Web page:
The progression of a romantic relationship cannot be forced
It must evolve naturally, over time. Impatient, insecure, or damaged people try to force a relationship to develop quickly. However, these things are on an essentially pre-determined course.
The perfect example: that posts you see on Facebook where someone celebrates every month they’ve been in a relationship. There’s a major post for every 2-month, 4-month, 8-month anniversary.
By definition, you can only have an anniversary once a year. They’re trying to take a year’s worth of time and compress it. Relationships and time don’t work that way. You have to put the actual time in and then a year assumes its proper significance.
Now, I know what you’re thinking. “The people who do this are just happy to make it to 6 months because their other relationships failed”. You’re right.
But they don’t realize their selection process is the problem. Rather, they feel lucky when something works and they make it into a big deal.
This is a person trying to use emotions to change facts, rather than facts to change emotions. Rather than changing themselves or adjusting their approach, they try to force feelings in an attempt to change reality. This pushes away anyone with options and a sense of normalcy.
We also see this flawed concept of forced development at play with people who are blunt and upfront with their intentions, and expect you to do the same. This is another attempt to compress time. It’s also coupled with laziness.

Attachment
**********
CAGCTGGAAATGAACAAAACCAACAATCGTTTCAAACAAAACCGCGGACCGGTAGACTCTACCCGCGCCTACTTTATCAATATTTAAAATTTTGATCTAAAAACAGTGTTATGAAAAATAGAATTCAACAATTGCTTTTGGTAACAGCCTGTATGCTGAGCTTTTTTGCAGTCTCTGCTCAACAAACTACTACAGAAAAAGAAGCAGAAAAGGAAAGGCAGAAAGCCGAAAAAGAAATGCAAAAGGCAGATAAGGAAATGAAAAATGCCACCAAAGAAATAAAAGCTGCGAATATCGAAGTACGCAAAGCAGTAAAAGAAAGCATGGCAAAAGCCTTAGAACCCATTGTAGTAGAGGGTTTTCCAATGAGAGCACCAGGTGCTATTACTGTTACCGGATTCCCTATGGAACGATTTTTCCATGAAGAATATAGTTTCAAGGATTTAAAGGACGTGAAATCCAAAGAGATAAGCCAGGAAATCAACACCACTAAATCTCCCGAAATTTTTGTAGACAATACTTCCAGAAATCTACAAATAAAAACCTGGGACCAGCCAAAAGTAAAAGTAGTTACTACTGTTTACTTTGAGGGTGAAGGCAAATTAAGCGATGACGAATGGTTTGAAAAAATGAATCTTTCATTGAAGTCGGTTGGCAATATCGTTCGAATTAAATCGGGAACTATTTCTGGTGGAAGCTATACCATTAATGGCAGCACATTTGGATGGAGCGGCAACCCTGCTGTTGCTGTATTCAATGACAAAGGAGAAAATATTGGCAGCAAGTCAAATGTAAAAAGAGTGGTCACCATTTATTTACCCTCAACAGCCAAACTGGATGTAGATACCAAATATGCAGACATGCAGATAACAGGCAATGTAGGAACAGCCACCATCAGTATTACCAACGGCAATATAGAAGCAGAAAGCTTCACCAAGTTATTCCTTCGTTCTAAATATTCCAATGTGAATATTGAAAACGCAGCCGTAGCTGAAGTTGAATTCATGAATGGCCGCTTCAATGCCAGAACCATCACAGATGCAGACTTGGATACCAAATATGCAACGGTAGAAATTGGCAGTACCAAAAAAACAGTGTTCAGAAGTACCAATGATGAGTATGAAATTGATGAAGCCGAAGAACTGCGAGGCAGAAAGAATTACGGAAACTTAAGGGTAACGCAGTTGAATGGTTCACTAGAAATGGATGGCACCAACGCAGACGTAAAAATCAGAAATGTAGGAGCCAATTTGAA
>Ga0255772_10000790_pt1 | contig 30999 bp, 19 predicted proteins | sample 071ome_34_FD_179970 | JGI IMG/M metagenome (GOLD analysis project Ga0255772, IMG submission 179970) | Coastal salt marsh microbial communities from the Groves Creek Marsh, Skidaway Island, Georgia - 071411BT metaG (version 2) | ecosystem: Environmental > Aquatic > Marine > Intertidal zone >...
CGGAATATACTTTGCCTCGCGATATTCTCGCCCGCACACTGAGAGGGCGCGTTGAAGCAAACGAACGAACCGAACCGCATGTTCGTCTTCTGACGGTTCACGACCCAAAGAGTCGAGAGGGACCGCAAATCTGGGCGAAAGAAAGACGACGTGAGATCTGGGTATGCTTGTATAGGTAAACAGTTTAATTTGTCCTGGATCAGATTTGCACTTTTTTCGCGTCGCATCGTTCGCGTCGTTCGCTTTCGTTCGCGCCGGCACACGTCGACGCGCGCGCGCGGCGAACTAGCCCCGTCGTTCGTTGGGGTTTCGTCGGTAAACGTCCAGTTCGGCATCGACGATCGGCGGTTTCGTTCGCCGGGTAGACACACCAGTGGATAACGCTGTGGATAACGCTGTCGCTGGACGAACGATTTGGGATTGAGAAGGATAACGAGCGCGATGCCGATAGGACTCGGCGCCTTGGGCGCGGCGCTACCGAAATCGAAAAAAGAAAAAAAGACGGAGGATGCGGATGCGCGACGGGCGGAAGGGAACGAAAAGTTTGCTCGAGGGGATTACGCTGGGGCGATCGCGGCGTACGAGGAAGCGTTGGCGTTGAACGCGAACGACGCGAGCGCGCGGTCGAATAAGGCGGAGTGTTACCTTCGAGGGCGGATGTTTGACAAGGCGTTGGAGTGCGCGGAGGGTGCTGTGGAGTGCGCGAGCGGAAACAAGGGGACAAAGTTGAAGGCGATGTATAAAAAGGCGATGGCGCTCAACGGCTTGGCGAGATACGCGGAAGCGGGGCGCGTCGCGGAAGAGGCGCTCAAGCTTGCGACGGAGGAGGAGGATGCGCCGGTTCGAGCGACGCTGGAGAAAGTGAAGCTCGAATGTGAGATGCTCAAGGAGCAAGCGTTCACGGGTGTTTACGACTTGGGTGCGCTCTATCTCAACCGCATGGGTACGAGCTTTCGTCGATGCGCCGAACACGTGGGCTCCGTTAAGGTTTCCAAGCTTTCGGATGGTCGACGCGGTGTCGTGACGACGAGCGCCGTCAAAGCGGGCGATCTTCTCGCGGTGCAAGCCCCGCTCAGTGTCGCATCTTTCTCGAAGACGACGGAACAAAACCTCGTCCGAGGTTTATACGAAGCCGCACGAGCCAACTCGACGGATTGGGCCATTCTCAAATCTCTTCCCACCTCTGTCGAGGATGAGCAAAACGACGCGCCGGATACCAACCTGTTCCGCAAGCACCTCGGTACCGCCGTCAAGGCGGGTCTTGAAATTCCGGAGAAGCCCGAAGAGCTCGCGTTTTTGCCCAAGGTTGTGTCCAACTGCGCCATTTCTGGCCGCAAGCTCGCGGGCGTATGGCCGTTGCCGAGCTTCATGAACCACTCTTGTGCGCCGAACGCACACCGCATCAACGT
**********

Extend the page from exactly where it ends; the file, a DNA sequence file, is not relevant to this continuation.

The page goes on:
The red flags
Generally speaking, avoid any guy who’s explicit upfront and any girl who’s “tired of playing games”. These declarations are made by a person who lacks either the skill or the patience for proper seduction.
They don’t want do the work of self-development to become more attractive. They’re lazy. Since they also lack patience, they try to circumvent and break the rules of seduction. The rules set forth by society and biology.
A poker metaphor for life
Relationships are like high-stakes games of poker. By making the best legal plays over time, you give yourself the best chance to win. There are different phases—the flop, the turn, and the river. Each section demands different skills and has different objectives. If you make a bad play, you’re punished and you will lose.
You should learn something from each play in order to better yourself. The problem comes when you keep losing and playing and losing. Instead of learning why you lost, you move out of turn (force development). Or you force the opponent to do what you want so the win looks natural (forced intentions).
Eventually, you get banned from most games. Only the worst players—skill and morals wise—will let you sit at the table.